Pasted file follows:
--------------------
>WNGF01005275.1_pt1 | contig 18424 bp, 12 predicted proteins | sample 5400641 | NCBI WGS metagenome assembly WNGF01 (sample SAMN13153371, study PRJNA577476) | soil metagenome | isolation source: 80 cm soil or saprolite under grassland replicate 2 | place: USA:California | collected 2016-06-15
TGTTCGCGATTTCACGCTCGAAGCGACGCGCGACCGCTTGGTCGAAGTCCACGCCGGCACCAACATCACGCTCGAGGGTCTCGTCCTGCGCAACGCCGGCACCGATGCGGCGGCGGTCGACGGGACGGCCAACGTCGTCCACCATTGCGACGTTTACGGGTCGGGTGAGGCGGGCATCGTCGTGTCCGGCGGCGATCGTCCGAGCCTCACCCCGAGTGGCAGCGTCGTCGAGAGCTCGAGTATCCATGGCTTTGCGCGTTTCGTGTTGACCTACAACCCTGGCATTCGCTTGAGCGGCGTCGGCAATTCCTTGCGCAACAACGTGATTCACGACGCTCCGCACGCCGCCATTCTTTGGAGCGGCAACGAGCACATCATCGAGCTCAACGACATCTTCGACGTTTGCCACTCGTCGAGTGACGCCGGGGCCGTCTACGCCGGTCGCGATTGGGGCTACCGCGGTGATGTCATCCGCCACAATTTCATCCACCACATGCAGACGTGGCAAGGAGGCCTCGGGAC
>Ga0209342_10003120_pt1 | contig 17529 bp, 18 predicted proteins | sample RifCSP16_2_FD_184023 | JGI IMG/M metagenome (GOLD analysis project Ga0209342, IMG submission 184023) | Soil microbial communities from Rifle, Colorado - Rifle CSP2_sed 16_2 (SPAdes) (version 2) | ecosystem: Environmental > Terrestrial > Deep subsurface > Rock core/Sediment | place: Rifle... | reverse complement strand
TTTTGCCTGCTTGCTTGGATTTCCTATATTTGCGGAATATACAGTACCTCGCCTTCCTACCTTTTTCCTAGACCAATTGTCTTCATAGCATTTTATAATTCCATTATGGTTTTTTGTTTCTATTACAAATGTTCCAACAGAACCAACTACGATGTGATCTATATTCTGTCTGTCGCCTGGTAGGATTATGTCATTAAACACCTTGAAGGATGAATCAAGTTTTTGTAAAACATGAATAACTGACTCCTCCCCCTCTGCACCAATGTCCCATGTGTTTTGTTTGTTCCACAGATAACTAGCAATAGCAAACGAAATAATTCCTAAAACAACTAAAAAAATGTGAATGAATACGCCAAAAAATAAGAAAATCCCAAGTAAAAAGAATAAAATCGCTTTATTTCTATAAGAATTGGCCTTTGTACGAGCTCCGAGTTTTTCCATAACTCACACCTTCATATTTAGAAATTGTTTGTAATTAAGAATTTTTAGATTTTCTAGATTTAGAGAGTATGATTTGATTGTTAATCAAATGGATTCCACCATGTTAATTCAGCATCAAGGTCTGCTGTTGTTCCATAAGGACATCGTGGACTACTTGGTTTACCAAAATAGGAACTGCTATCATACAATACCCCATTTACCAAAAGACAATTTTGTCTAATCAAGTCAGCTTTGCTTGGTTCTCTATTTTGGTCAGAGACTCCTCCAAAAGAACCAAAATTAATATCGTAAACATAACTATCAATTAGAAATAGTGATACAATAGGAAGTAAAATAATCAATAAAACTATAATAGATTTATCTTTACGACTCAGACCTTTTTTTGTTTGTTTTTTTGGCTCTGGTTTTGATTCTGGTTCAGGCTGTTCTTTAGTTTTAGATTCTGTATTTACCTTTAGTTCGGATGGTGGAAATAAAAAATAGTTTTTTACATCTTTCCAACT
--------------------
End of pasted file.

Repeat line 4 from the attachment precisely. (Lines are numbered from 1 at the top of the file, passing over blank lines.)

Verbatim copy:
TTTTGCCTGCTTGCTTGGATTTCCTATATTTGCGGAATATACAGTACCTCGCCTTCCTACCTTTTTCCTAGACCAATTGTCTTCATAGCATTTTATAATTCCATTATGGTTTTTTGTTTCTATTACAAATGTTCCAACAGAACCAACTACGATGTGATCTATATTCTGTCTGTCGCCTGGTAGGATTATGTCATTAAACACCTTGAAGGATGAATCAAGTTTTTGTAAAACATGAATAACTGACTCCTCCCCCTCTGCACCAATGTCCCATGTGTTTTGTTTGTTCCACAGATAACTAGCAATAGCAAACGAAATAATTCCTAAAACAACTAAAAAAATGTGAATGAATACGCCAAAAAATAAGAAAATCCCAAGTAAAAAGAATAAAATCGCTTTATTTCTATAAGAATTGGCCTTTGTACGAGCTCCGAGTTTTTCCATAACTCACACCTTCATATTTAGAAATTGTTTGTAATTAAGAATTTTTAGATTTTCTAGATTTAGAGAGTATGATTTGATTGTTAATCAAATGGATTCCACCATGTTAATTCAGCATCAAGGTCTGCTGTTGTTCCATAAGGACATCGTGGACTACTTGGTTTACCAAAATAGGAACTGCTATCATACAATACCCCATTTACCAAAAGACAATTTTGTCTAATCAAGTCAGCTTTGCTTGGTTCTCTATTTTGGTCAGAGACTCCTCCAAAAGAACCAAAATTAATATCGTAAACATAACTATCAATTAGAAATAGTGATACAATAGGAAGTAAAATAATCAATAAAACTATAATAGATTTATCTTTACGACTCAGACCTTTTTTTGTTTGTTTTTTTGGCTCTGGTTTTGATTCTGGTTCAGGCTGTTCTTTAGTTTTAGATTCTGTATTTACCTTTAGTTCGGATGGTGGAAATAAAAAATAGTTTTTTACATCTTTCCAACT